The north-west area of Tasmania, near Deloraine, is an area that’s known for its incredibly fertile soil and one region where ginseng is grown. Tasmanian farmer Ziggy Pyka has spent the last 14 years unlocking the secret of how to grow it organically on his bush block, 41° South Tasmania.
Inspired by the amazing health benefits of ginseng he settled in Tasmania to begin the patient task of growing this exotic herb. Many years were spent clearing, building and experimenting with tree growth and mulching methods for our small but growing ginseng crop. It was done the hard way with little help or advice, as ginseng growing in Australia was at the time (and still is) a very young industry.
People don’t realise how long the plants take to grow – two years just for the seeds to germinate, and then four to six years for the plants to mature.
Ziggy outlined his journey, speaking with SBS.
“The first four years it didn’t work. I couldn’t get it growing. But because the sun in Tasmania is strong you need more shade cover. More than half an hour of sun through the day will kill the plant.
“People don’t realise how long the plants take to grow – two years just for the seeds to germinate, and then four to six years for the plants to mature,” Ziggy says.
Ziggy admits that commercial success has been a long journey but what’s important is staying true to his passion. He also reckons it’s important to be a little bit crazy.
Saffron is the dried stigmas (the female reproductive parts) of the saffron crocus (Crocus sativus). Each crocus flower has three stigmas, and each stigma must be handpicked to maintain the stigma’s integrity.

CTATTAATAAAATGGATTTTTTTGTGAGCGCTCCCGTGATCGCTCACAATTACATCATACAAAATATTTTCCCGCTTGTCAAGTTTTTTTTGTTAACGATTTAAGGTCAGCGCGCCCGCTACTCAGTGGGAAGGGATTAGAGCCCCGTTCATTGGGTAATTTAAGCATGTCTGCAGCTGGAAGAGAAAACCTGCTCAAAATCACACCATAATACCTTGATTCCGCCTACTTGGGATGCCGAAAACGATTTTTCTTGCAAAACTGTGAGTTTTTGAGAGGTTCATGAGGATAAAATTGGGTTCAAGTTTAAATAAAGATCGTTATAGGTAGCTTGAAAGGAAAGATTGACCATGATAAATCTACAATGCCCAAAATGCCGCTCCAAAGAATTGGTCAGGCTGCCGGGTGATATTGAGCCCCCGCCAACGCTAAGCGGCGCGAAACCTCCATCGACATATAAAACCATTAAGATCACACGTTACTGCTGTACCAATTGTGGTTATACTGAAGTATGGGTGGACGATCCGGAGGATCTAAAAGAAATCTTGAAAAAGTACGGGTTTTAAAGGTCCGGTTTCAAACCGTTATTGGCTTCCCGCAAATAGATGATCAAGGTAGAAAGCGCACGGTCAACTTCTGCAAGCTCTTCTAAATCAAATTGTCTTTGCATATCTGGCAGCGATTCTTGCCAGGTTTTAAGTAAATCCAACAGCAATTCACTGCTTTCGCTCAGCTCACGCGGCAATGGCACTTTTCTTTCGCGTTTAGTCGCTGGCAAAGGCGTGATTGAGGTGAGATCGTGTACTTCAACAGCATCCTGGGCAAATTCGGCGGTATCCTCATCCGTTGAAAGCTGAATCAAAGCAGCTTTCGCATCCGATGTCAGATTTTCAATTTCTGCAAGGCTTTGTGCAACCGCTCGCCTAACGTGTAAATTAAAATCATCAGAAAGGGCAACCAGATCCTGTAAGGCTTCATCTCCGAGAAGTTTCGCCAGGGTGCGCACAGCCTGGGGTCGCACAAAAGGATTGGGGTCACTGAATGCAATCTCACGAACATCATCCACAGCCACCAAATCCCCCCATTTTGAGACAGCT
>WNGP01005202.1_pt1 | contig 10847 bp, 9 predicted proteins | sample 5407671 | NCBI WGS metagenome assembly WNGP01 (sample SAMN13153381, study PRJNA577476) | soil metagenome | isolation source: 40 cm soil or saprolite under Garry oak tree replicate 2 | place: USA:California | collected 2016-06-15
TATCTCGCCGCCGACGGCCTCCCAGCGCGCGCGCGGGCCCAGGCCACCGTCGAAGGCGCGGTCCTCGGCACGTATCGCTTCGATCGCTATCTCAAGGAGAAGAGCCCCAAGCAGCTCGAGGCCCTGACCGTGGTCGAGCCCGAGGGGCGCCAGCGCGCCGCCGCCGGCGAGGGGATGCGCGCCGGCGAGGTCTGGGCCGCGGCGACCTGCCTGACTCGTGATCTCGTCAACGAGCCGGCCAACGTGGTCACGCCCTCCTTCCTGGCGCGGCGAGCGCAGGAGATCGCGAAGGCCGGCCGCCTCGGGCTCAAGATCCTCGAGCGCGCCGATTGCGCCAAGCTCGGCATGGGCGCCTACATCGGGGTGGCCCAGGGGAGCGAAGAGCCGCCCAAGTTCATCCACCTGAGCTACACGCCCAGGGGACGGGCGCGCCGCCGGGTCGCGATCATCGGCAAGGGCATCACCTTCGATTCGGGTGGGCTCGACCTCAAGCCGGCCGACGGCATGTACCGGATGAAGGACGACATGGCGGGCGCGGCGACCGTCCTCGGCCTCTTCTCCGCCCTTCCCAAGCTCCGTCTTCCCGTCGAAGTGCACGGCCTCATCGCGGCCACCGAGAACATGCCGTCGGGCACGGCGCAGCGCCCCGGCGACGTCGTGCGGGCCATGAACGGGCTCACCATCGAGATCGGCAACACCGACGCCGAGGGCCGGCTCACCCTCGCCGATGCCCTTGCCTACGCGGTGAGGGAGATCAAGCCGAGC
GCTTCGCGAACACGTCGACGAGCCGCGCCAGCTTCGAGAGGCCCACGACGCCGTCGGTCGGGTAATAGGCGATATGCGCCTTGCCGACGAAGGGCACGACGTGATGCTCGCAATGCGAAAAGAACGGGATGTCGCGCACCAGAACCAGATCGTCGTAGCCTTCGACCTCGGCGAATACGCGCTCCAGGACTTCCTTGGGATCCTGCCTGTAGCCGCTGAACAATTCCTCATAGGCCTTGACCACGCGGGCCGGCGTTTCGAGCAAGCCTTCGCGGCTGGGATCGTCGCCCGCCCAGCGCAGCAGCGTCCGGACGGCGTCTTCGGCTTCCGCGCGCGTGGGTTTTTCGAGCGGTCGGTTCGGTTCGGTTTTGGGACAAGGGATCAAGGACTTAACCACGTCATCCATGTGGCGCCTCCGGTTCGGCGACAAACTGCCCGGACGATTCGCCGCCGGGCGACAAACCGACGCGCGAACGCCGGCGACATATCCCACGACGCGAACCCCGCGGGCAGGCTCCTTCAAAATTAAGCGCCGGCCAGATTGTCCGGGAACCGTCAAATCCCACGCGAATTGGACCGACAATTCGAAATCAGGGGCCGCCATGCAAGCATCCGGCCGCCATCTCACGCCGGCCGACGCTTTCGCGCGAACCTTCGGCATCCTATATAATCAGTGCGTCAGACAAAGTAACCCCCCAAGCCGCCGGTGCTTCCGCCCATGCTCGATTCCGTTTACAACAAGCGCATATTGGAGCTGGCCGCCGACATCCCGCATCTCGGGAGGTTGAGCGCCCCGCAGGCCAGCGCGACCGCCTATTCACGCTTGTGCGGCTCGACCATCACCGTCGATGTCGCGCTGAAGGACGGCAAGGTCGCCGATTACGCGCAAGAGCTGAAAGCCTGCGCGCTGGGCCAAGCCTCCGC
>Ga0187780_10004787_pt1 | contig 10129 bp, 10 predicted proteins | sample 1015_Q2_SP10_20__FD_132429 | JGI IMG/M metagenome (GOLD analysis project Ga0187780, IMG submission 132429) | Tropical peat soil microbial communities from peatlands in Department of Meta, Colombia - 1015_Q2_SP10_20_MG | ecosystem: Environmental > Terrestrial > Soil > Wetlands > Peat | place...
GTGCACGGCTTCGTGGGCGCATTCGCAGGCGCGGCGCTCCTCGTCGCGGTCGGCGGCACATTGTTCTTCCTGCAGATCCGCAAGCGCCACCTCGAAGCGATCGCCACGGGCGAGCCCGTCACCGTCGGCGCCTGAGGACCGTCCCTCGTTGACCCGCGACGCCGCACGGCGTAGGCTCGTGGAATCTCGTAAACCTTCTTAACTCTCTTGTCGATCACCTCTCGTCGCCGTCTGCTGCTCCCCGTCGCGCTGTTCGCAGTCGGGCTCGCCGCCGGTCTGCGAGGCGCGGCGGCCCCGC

Traditionally, saffron has three main uses: as a dye, as a spice for cooking and as a powerful medicinal tool.
Saffron is the world most expensive spice because it is an extremely labour-intensive crop. For example, to extract 1kg of saffron from crocuses, the stigmas of almost a quarter of a million flowers must be hand-picked, dried and bottled. Saffron prices at wholesale and retail rates range from US$1,100–11,000/kg.
Iran is the world’s biggest producer and exporter of saffron. Other producers of saffron are Spain, India, Greece, Azerbaijan, Morocco, and Italy.
Here in Australia, Tas-Saff have risen to become the most successful saffron producers in Australia. Terry and Nicky Noonan arrived in Tasmania from Sydney, having sensed the opportunity of replacing imported produce with home grown saffron. They were the first people to bring Crocus Sativus corms (bulbs) to Australia.
The key [if the business was to succeed] was that the saffron had to be top grade.
The Noonan’s home-based business, located in Glaziers Bay in southern Tasmania, co-ordinates the sole network of Saffron growers in Australia. There are currently 60 growers in the network here and in New Zealand.
“The key [if the business was to succeed] was that the saffron had to be top grade,” said Nicky Noonan, speaking with Grow Your Business.
Tas-Saff produces extra category one saffron under the International Organisation of Standardisation. The business is working with the University of Tasmania, the research being funded by AgriFutures (previously the Rural Industries Research and Development Corporation), to ensure quality remains the best it can be.